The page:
We're having a terminology confusion issue here, I think.
For there to be two independent clauses, you need each one to have a subject and corresponding verb.
If you have the same subject and do not repeat the subject, you have a compound predicate.
Let's use a simpler example:
1. I brushed my teeth. I went to bed. -- Two independent clauses written as two individual sentences.
2. I brushed my teeth, and I went to bed -- Two independent clauses, joined correct with a conjunction and a comma before the conjunction.
3. *I brushed me teeth, I went to bed. -- Two independent clauses, joined incorrectly with just a comm. (A comma splice)
4. I brushed my teeth and went to bed. One independent clause with a compound predicate.
Now, here's where it gets tricky.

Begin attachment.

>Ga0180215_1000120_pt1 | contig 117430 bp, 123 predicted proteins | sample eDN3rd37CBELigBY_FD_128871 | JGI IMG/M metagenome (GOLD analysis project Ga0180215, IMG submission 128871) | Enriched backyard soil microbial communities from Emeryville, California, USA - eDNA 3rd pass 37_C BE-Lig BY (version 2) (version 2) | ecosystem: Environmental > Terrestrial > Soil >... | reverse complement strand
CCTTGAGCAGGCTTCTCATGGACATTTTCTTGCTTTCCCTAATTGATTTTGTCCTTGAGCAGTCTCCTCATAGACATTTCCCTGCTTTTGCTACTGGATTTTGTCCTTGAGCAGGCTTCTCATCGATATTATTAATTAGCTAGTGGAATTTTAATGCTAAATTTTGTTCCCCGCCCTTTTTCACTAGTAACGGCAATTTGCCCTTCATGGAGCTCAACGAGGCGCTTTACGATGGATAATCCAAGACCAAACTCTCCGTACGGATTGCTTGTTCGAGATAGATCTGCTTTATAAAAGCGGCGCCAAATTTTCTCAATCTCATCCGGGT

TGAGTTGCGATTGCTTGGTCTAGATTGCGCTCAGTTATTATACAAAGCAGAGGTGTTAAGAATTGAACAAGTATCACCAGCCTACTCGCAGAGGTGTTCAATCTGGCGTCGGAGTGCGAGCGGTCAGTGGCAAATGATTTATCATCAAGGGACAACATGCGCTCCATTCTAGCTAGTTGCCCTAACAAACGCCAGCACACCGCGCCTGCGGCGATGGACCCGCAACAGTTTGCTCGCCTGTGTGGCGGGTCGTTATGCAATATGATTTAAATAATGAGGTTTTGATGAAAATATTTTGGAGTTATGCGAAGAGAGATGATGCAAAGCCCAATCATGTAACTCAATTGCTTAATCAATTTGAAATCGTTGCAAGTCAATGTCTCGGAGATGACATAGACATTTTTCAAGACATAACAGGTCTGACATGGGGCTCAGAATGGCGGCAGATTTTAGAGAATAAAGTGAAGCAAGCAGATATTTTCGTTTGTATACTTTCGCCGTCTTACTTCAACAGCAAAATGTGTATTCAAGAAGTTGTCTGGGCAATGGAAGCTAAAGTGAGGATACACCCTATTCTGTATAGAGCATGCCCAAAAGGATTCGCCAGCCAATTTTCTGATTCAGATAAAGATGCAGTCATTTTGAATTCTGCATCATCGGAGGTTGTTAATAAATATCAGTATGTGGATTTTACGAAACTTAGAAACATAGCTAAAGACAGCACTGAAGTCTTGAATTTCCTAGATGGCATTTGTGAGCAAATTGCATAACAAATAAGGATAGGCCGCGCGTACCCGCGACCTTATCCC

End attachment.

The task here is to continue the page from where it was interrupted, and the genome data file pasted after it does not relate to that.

Traditional grammar will say that sentences like 2 require the comma before the and, but in practice it's often left out when the clauses are very short.
Traditional grammar also says that sentences like 4 should NOT have a comma before the "and." However, "Barb's primary rule of punctuation" (since we don't have an Academy of English, I can do this ) says that whatever aids the reader in understanding the sentence is a more important rule to follow than traditional grammar rules.
So while my 4 would not be enhanced with a comma (both of those actions are so simple), a longer passage with a complicated predicate might benefit from one. I talked about punctuation-as-road-signs recently. In that case the comma says "Oh hey! I'm done telling you about the first part of the action, and now I'm moving on to the second part."
(Note that "Barb's even more important rule than that" says that when your sentence gets so long that you consider bending the traditional rules of punctuation, you might look at re-writing to see if you can make it more clear.)